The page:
Aug. 8, 2005

Endymion (extract)

by John Keats

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Poem: "Endymion (extract)" by John Keats. Public Domain

Endymion (extract)

A thing of beauty is a joy for ever:
Its loveliness increases, it will never
Pass into nothingness; but still will keep
A bower quiet for us, and a sleep
Full of sweet dreams, and health, and quiet breathing.
Therefore, on every morrow, are we wreathing
A flowery band to bind us to the earth,
Spite of despondence, of the inhuman dearth
Of noble natures, of the gloomy days,
Of all the unhealthy and o'er—darkened ways
Made of our searching; yes, in spite of all
Some shape of beauty moves away the pall
From our dark spirits.

Literary and Historical Notes:

It's the birthday of novelist Marjorie Kinnan Rawlings, born in Washington D.C. (1896). She spent her early life traveling around the country as a newspaper reporter. When she was 30, she went to Florida and fell in love with it. She started an orange grove and learned to cope with mosquitoes and poison ivy. She learned how to build fences, slaughter hogs, and make moonshine.

She had written two novels before, and in 1938, she came out with her novel The Yearling, the story of a boy in backwoods Florida who keeps a pet fawn named Flag. It is now considered a children's book, but at the time it was a best-seller among adults and won the Pulitzer Prize for Literature.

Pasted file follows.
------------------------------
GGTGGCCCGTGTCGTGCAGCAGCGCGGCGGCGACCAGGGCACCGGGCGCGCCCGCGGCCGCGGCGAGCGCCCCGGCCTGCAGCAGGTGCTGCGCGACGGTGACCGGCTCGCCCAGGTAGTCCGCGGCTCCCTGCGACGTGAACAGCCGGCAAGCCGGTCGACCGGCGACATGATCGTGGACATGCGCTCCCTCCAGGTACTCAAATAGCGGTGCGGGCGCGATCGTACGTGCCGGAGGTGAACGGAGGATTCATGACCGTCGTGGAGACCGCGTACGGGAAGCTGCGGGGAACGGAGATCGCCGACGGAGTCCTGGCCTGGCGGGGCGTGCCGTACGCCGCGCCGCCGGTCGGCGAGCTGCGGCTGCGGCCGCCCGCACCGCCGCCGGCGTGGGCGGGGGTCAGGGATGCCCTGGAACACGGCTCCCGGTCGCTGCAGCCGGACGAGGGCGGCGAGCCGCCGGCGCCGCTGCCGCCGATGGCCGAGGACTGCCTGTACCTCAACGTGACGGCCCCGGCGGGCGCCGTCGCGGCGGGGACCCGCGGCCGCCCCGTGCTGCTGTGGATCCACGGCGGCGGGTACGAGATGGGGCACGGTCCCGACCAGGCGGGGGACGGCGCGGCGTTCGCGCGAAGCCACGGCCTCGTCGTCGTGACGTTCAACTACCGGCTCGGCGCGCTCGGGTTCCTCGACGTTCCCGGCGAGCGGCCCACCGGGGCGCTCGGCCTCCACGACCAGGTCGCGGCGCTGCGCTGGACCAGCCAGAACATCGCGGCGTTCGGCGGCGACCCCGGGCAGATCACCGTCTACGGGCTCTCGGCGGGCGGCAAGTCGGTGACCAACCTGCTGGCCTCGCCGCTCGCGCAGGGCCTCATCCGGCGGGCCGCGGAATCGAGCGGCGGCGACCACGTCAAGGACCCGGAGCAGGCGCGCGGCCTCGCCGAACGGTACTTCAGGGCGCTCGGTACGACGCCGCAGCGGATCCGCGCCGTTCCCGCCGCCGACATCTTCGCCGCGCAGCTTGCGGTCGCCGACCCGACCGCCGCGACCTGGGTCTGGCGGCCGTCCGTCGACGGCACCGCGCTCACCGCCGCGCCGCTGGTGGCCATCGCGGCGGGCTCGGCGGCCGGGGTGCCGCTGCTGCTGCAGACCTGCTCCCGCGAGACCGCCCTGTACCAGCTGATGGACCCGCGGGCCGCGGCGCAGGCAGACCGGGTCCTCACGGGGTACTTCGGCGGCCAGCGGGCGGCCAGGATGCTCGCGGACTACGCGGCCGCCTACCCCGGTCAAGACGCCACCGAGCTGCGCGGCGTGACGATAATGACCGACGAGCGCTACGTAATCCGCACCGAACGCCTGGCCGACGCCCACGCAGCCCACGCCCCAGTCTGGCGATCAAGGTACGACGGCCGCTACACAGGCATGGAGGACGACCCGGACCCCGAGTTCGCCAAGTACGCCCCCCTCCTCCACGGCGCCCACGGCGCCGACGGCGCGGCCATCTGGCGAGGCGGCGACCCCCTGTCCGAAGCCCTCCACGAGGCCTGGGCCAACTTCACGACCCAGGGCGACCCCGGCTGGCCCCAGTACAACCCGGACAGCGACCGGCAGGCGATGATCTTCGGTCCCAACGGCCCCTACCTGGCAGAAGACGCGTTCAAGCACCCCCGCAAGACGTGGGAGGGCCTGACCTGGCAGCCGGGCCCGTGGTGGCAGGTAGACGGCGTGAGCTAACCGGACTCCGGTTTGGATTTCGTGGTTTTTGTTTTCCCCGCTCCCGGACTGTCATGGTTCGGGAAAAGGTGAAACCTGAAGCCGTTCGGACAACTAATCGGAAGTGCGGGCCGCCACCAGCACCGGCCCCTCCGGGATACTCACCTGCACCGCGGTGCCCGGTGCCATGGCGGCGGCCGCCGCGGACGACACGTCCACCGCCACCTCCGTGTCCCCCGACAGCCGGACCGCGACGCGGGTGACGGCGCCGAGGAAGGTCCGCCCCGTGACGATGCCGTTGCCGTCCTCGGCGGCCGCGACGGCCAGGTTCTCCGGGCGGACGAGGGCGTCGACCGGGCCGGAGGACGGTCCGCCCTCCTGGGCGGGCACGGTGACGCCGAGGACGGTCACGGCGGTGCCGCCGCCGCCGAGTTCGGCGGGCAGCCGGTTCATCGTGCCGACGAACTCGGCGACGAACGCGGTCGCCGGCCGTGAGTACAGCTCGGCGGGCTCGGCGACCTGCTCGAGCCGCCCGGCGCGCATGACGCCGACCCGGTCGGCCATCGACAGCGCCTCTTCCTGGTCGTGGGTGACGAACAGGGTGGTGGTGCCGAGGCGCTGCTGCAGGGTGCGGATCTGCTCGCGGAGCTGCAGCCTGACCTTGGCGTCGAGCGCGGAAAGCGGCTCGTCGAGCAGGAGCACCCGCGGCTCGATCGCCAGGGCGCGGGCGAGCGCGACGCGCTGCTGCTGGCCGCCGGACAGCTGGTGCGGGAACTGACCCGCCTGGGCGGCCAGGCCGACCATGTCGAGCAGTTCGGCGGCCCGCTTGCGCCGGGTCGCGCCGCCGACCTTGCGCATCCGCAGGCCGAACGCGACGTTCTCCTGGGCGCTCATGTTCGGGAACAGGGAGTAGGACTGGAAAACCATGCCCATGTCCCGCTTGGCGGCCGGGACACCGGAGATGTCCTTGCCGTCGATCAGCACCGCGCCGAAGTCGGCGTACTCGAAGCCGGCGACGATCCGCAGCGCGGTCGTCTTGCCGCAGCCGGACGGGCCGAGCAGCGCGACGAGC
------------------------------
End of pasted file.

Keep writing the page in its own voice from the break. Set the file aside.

It was on this day in 1974 that Richard M. Nixon resigned the office of the presidency, the first American president in history to do so. His policies as president had been rather liberal. He began arms control agreements with the Soviet Union. He eased relations with China. He established the Environmental Protection Agency, expanded Social Security and state welfare programs and tried to create a national health insurance system.

He won re-election in 1972 in a landslide, but in that same year a group of men broke into the Democratic Party headquarters at the Watergate Hotel, and in that break-in were the seeds of his downfall.

And today is the anniversary of the end of one of the last truly happy periods of John Keats's life. It was on this day in 1818, Keats finished a long walking tour through England. John Keats was 23 years old. He'd planned to become a surgeon, but he realized his real vocation was poetry, and in the spring of 1818, he published his first major long poem Endymion. And then he set out on a hike through the countryside with his friend Charles Brown. Wordsworth was one of Keats's favorite poets, and he knew that Wordsworth had been inspired by walking around England, so Keats decided to do the same that summer.

Keats was a London boy. He had never seen the mountains. He had never seen a waterfall. He wrote letters back to his brother about the wonderful things that he saw, but gradually on his hike he realized he was no Wordsworth, that he did not want to write about scenery. He hated descriptions. He was more interested in the people whom he saw along the way. He was fascinated by the peasants who walked barefoot on the roads, carrying their shoes and stockings so they would look nice when they got to town. He saw an old woman being carried along the road in a kind of a cage like a dog kennel, smoking a pipe.

He came back to London and learned that the reviews of his last book of poetry, Endymion, were coming in and critics had written ferocious attacks on him. He was crushed. And his brother had come down with a serious case of tuberculosis. His brother died in December, and by the end of that year, John Keats had contracted tuberculosis himself. He would die three years later, in 1821. It was in those last three years of his life that he wrote most of his greatest poems.

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